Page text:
Indonesia is home to hundreds of different ethnic groups, traditional beliefs, and indigenous faiths including Hindus, Muslims, Buddhists, and many others. One of the biggest challenges is freedom of religion, specifically for minorities. To resolve the issue of religious freedom, government and public protection institutes worked on some basic policy. For instance, acknowledging religious celebrations and observing holidays is a part of the constitution policy, ensuring basic human rights for people and is emphasized from school days. Providing equal opportunities and religious freedom to the public is the top priority of the administrative offices. Training and courses are also considered obligatory in the school level, institutes, and offices in a joint verdict by the government officials. Moreover, the Wahid institute states that minority belief systems were partly recognized as per the 2017 decision of the constitutional court. Established in 2003, the constitutional court has been actively handling cases on certain religious matters including blasphemy

Freedom Of Religion Vs Religious Minority

As per the order of the Indonesian government officials and the pressure of ulama, people are strictly prohibited from expressing any offensive remarks or opinions on any level regarding the six religious groups, their religion, and their followers. Ulama or Muslim scholars are considered sacred and disrespect of the holy prophet Muhammad is a punishable crime. Prophet Muhammad’s respect is a matter of life and death for them. One such incident of discrimination was observed in West Kalimantan, against the Ahmadiyah community (JAI) whose activities were banned by the Joint Decision Letter of the attorney general. Thousands even protested outside the presidential palace in Jakarta. Marriage law states that two individuals of different religions cannot marry each other. The minister of religious affairs and the interior minister signed the joint decision letter on September 26, 2007. Since the government recognizes Sunni Islam as the mainstream religion, moreover, the law states that all religious groups must officially register with the government. The ministry of religious affairs is also unable to provide shelter to those affected.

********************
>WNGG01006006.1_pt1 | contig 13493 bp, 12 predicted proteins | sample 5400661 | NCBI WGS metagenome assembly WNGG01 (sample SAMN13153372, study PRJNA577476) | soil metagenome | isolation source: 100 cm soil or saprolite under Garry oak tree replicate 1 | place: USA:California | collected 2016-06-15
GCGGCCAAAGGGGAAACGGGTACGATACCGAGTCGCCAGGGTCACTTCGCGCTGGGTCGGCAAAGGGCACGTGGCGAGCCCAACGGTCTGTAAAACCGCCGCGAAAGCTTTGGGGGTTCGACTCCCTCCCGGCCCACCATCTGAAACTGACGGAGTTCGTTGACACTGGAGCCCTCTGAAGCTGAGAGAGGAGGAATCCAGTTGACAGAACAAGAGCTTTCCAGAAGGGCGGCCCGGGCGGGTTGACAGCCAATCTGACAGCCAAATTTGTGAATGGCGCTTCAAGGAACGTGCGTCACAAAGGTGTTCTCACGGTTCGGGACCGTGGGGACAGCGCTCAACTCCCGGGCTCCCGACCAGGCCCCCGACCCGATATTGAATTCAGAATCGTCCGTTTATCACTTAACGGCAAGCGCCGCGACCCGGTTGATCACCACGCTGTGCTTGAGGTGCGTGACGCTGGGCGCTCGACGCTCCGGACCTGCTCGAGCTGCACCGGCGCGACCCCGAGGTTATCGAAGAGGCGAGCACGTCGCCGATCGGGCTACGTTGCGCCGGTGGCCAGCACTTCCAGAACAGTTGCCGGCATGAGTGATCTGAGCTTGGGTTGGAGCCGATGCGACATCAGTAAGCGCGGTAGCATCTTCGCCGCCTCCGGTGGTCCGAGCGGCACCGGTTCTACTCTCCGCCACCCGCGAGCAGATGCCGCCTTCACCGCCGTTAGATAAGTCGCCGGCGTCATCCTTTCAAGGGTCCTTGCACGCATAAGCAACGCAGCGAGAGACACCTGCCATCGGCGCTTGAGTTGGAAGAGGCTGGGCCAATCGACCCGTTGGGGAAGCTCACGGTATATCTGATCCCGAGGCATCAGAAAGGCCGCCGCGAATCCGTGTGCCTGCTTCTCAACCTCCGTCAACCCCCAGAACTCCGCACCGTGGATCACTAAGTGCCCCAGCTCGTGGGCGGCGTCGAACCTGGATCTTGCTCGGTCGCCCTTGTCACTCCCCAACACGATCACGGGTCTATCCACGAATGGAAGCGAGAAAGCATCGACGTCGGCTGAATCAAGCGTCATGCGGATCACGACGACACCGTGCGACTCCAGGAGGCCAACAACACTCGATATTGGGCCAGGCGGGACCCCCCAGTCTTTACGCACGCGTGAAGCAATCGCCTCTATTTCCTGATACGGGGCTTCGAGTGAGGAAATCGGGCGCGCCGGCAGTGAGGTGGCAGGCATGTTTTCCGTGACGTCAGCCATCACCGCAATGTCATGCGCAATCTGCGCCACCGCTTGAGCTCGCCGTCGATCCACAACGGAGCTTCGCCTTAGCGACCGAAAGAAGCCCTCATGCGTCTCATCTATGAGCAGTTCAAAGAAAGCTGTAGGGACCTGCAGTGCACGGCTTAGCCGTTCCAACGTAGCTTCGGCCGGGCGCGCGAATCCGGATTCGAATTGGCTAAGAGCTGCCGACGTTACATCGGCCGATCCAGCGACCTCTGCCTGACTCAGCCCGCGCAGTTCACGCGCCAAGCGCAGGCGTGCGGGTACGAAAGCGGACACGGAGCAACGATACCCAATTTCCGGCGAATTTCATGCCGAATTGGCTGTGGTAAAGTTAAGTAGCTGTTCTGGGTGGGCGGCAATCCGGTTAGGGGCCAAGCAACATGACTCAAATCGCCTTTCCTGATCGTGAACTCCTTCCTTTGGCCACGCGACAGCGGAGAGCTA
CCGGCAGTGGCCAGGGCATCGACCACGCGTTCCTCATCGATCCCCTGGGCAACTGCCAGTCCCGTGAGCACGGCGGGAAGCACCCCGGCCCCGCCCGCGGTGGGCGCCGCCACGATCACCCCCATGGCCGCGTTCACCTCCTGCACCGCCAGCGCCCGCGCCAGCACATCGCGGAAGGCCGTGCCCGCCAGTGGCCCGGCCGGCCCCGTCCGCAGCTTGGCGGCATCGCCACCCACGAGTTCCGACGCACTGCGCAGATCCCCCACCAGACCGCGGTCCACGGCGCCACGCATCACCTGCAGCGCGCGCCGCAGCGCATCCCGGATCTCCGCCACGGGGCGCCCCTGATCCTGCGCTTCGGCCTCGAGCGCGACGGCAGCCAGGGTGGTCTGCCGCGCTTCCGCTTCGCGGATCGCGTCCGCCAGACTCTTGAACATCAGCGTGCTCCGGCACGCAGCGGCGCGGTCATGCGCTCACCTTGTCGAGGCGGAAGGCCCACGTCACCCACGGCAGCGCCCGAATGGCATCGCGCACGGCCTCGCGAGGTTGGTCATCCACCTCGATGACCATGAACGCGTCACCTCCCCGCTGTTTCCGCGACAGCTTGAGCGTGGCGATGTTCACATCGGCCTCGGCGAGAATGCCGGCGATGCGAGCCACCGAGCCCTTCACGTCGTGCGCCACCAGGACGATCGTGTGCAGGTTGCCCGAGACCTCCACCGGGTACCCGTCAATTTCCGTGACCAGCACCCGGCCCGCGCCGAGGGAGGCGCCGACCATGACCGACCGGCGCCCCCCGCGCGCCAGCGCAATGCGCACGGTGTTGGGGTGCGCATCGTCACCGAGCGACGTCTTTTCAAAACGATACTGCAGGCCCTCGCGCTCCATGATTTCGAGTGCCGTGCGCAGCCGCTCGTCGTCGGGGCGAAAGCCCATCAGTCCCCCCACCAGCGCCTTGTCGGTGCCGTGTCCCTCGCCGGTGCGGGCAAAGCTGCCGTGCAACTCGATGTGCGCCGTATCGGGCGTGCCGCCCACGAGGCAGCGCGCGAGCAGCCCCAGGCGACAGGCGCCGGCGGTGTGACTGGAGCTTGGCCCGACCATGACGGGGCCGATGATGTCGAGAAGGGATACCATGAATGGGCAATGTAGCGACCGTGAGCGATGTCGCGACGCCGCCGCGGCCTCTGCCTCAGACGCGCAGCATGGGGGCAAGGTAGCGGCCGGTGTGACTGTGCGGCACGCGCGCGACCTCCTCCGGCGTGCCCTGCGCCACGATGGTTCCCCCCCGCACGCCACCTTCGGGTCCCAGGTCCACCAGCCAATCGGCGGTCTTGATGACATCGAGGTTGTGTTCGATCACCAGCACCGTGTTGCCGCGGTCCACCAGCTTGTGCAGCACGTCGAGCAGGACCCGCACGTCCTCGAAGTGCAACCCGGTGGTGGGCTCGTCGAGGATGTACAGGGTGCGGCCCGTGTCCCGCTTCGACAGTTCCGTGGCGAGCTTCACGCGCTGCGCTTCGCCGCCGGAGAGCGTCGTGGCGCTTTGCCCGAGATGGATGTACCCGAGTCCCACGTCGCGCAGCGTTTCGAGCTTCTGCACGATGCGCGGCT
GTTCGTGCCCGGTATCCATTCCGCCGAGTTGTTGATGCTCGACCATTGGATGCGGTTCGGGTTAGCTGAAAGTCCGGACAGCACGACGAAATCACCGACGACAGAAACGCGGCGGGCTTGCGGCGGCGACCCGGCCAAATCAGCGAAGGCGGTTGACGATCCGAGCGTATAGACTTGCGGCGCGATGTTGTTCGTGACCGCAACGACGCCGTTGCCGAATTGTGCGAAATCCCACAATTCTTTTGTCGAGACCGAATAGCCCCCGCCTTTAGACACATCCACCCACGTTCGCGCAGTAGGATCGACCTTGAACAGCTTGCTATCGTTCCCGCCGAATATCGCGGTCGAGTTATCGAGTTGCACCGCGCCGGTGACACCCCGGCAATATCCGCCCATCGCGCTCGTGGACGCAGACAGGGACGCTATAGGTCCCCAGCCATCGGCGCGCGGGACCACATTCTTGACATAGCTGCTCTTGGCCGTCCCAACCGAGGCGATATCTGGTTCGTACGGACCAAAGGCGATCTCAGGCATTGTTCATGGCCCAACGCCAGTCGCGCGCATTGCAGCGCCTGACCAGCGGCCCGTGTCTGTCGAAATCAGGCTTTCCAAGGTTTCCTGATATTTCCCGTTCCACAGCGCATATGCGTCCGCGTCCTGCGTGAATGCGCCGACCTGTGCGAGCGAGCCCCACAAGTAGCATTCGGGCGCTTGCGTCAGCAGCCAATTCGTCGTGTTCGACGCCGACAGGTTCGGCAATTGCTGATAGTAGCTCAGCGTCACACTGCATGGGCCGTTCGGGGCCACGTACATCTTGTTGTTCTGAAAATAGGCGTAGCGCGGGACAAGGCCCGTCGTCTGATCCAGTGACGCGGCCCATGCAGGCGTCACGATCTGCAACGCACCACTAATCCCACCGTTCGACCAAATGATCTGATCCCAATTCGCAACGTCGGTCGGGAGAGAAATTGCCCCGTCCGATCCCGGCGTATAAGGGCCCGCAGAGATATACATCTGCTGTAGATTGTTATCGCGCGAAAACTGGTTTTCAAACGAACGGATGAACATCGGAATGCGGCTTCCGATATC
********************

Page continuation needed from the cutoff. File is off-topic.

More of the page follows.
It is interesting to note that the independence constitution clearly states that religious freedom is the basic right for every individual and that includes every person of every community with any religious affiliation, but the pressure in Kalimantan states otherwise and so does the brutality of the police. Moreover, the constitution was amended four times to incorporate human rights into the constitution for the sake of ensuring anti-discriminatory and equal social treatment of the nationals. It further stresses that any person who believes that his or her human rights were violated, can report their complaint to the National Human Rights Commission.

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Human Rights Watch

The Human Rights Watch has been receiving hundreds of reports of abuse and discrimination against the general public and constantly condemning the role of government institutes, military, police, and extremists in abuse and discrimination of minorities and traditional groups in Kalimantan. Organizations like Human Rights Watch have arranged certain meetings with the ministers, even written letters to the UN, reporting abuse, detention, discrimination in Jakarta and the province of Kalimantan, and raised the question of injustice in the West Kalimantan community on many platforms. Some Muslim extremists also prohibit women from working in a male-dominant workplace. In Sumatra, a police officer was sentenced to 16 months in prison for shredding copies of the Quran and throwing in the dumpster. Looking at such instances in support, freedom of religion sounds like a total joke to the public.